Even though we didn't love Split, we wanted to give it another shot though so we booked a tour of Diocletian's Palace the next morning and took the boat from Trogir to Split. This was so much more pleasant than the bus! The boat was insanely slow but it was a beautiful trip!

Our tour was fascinating. We were the only people on it too, which was awesome! We learned all about how the Diocletian's Palace is the oldest living city in the world, built by the Romans and inhabited ever since. Despite its name, it's not a palace, but a city. It was built as the palace grounds with the idea that the city would service the palace. The palace residence no longer stands, but you definitely still get a feel for what it was like in Roman times! It was really interesting to see how much has changed, especially in areas where you can actually see how things shifted from Roman rule to Medieval rule (they kind of ruined it) to the present day.

We bought a pass to all of the historical sites in Diocletian's Palace, from the Cathedral of Saint Dominus (which we again tried to climb and again chickened out) to Jupiter's Temple.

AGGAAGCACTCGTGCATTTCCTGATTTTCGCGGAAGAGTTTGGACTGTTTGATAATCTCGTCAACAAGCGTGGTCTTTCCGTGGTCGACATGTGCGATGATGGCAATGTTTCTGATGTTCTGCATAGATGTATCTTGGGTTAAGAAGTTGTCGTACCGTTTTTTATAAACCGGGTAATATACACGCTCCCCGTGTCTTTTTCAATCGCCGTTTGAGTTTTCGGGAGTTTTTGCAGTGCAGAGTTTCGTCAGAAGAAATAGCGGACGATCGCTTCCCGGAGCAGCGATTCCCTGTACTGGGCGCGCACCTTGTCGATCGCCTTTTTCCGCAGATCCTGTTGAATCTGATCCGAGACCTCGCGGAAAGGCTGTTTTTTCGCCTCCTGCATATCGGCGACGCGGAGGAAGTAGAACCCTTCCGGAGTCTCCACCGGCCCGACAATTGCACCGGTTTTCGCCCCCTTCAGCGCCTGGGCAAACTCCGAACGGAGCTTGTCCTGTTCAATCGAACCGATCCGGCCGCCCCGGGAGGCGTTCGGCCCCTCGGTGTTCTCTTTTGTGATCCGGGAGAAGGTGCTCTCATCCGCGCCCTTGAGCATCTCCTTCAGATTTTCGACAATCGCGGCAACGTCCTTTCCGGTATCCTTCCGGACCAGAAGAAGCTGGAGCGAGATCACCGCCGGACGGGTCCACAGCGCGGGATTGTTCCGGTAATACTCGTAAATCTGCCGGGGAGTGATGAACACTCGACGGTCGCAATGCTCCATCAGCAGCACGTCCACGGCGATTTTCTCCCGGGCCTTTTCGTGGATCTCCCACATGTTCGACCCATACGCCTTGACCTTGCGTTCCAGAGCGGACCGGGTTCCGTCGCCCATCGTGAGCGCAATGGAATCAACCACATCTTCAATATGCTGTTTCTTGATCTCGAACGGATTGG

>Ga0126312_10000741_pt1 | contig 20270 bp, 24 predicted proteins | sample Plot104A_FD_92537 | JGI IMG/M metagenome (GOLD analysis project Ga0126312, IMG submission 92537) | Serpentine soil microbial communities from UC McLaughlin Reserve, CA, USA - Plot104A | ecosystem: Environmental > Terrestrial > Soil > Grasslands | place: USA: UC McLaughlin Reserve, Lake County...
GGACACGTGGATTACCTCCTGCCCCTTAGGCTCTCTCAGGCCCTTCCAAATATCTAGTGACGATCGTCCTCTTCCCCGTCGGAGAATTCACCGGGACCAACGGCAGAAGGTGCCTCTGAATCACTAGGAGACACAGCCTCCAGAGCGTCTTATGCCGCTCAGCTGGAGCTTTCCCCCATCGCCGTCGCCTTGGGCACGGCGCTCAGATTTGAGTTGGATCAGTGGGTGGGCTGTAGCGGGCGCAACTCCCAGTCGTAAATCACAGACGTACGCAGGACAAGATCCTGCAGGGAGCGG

By the time we finished our tour, it was sweltering outside. We went to lunch at another family-owned restaurant called Konoba kod sfinge. We were drawn in by the air conditioning and were not disappointed. This was true Dalmatian food, unlike anywhere else we had been. We had octopus drenched in a red wine sauce, squid ink pasta, and a flourless chocolate almond cake that was absolutely incredible. I mentioned that the restaurant we stopped at on the Peljesac Peninsula was my favorite meal in Croatia but this was a very close second!